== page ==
H S Dent has a set of endlessly fascinating demand curves that show the demand for various kinds of consumer goods by the age of the consumer. Many of these are pretty much what you'd expect: demand for bicycles, for example, grows until about age 40 and then drops off to nothing a little after age 80. Still, there's a lot of surprises.
Children's clothing (of all sorts) drops off with increasing age as you'd expect but then rises again at a little after age 80. You see this again and again in everything from boys' underwear to girls uniforms. I have no idea why this is. Oddly, adult clothing doesn't follow the same pattern: you generally see the expected drop off with increasing age. Not all the curves show an increase to some age and then a decrease. Some rise and fall repeatedly throughout the age span—college tuition is an example of this. Some, like safe deposit box rental and prescription drugs shows a steady increase throughout the age span.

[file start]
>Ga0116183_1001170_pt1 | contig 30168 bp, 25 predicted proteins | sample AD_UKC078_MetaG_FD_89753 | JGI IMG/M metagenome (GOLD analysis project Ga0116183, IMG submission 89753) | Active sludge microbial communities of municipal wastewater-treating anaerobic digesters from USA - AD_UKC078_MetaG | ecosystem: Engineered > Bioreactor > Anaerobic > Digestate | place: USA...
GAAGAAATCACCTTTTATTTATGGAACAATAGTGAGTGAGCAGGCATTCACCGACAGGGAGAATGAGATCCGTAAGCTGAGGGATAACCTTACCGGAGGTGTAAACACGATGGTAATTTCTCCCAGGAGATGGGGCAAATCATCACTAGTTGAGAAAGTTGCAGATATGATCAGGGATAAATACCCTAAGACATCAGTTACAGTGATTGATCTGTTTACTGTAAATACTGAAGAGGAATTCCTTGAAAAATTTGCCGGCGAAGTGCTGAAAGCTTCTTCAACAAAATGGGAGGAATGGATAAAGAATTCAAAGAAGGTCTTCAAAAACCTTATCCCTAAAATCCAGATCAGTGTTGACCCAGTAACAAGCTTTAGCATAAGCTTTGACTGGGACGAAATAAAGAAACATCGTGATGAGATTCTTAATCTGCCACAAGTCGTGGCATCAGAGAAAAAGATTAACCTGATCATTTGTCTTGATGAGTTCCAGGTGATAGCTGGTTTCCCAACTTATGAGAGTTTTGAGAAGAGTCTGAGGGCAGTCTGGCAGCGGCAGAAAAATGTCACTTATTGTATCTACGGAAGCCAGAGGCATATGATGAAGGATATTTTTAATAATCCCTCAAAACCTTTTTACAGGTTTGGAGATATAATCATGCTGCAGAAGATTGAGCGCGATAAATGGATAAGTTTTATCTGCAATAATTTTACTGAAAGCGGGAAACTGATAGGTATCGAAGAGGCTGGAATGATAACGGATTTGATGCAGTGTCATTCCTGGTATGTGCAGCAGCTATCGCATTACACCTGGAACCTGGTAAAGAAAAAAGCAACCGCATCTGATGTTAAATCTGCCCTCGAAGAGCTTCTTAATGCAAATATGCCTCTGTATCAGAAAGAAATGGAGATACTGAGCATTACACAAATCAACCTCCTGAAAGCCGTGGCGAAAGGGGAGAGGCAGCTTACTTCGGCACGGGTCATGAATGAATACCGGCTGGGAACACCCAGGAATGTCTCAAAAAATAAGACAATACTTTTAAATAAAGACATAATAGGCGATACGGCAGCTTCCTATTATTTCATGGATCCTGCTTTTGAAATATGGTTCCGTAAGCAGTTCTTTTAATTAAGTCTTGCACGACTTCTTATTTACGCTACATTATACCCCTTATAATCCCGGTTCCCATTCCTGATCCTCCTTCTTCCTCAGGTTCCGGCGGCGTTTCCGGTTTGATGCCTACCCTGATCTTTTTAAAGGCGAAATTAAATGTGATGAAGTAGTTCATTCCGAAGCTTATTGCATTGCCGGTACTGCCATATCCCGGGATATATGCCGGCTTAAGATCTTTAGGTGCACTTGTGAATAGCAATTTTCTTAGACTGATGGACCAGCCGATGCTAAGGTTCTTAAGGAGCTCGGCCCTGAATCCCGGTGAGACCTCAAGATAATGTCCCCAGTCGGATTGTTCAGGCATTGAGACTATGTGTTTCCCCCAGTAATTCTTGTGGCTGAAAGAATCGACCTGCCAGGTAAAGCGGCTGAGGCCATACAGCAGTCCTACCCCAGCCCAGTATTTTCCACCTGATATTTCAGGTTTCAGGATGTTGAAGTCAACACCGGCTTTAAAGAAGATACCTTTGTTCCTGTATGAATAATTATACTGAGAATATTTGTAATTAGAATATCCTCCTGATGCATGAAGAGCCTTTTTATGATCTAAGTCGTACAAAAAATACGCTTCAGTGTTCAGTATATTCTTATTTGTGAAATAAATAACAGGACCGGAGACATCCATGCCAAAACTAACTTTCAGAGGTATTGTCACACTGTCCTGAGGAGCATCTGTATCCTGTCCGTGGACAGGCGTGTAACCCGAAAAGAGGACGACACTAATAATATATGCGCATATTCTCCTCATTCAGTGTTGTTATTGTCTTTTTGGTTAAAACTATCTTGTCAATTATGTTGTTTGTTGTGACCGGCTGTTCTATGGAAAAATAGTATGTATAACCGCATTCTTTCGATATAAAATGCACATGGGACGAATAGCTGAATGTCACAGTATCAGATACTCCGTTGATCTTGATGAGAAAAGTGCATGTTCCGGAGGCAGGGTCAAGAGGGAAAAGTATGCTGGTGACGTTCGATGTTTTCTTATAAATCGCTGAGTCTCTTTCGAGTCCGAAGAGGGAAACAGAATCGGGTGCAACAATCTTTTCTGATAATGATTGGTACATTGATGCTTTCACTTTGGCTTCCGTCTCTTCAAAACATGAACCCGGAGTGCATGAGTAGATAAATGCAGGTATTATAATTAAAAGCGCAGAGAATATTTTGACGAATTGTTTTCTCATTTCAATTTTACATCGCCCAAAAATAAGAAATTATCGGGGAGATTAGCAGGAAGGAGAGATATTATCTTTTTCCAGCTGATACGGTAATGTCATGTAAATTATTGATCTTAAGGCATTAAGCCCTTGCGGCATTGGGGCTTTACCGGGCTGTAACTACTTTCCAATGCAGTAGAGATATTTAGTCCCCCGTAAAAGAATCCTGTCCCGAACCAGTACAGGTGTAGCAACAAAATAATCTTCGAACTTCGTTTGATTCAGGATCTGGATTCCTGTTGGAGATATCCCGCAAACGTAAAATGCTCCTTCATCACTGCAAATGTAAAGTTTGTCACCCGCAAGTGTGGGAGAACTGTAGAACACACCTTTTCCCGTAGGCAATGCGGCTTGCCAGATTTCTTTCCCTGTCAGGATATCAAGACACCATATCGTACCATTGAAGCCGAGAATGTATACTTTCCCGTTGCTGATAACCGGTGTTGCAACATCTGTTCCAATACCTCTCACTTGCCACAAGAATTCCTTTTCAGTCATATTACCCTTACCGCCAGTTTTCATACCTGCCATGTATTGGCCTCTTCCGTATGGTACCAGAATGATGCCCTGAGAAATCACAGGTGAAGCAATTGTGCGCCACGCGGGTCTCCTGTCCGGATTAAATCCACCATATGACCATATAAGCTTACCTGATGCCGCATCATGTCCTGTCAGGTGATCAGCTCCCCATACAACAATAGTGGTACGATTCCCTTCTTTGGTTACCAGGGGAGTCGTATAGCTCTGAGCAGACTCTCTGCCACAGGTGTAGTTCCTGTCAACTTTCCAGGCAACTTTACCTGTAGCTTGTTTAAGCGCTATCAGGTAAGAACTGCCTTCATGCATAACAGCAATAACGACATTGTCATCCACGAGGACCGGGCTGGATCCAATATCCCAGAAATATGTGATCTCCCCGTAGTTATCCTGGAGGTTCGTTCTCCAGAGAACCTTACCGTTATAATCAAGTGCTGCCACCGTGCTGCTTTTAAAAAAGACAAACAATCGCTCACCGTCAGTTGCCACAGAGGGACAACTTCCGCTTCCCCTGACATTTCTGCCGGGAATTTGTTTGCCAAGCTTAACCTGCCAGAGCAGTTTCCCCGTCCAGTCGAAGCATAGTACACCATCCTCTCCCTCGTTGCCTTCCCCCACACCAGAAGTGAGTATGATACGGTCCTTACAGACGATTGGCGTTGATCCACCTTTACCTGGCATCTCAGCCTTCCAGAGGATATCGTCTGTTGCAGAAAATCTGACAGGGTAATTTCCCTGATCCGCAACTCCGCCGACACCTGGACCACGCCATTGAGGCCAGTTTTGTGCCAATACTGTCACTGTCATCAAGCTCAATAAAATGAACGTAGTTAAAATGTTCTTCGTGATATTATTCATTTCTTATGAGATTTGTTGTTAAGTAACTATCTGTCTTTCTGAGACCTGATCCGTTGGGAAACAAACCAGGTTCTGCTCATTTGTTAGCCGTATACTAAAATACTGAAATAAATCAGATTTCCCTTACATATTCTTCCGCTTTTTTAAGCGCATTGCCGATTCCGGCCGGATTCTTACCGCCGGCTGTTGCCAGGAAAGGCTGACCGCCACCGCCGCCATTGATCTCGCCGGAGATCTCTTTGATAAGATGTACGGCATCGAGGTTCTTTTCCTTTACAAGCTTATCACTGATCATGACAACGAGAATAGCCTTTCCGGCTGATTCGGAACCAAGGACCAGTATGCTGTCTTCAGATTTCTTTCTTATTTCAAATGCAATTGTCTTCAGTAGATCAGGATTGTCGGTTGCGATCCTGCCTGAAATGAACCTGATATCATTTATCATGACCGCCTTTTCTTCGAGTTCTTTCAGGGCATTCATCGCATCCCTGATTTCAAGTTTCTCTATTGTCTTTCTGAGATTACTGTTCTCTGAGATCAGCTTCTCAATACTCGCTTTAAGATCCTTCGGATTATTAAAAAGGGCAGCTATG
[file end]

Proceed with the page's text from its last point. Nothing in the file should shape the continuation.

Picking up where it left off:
I doubt any of this is of particular importance to the typical Irreal reader but I find the graphs entertaining and in some cases puzzling. It well worth a look—you may be surprised at how interesting they can be.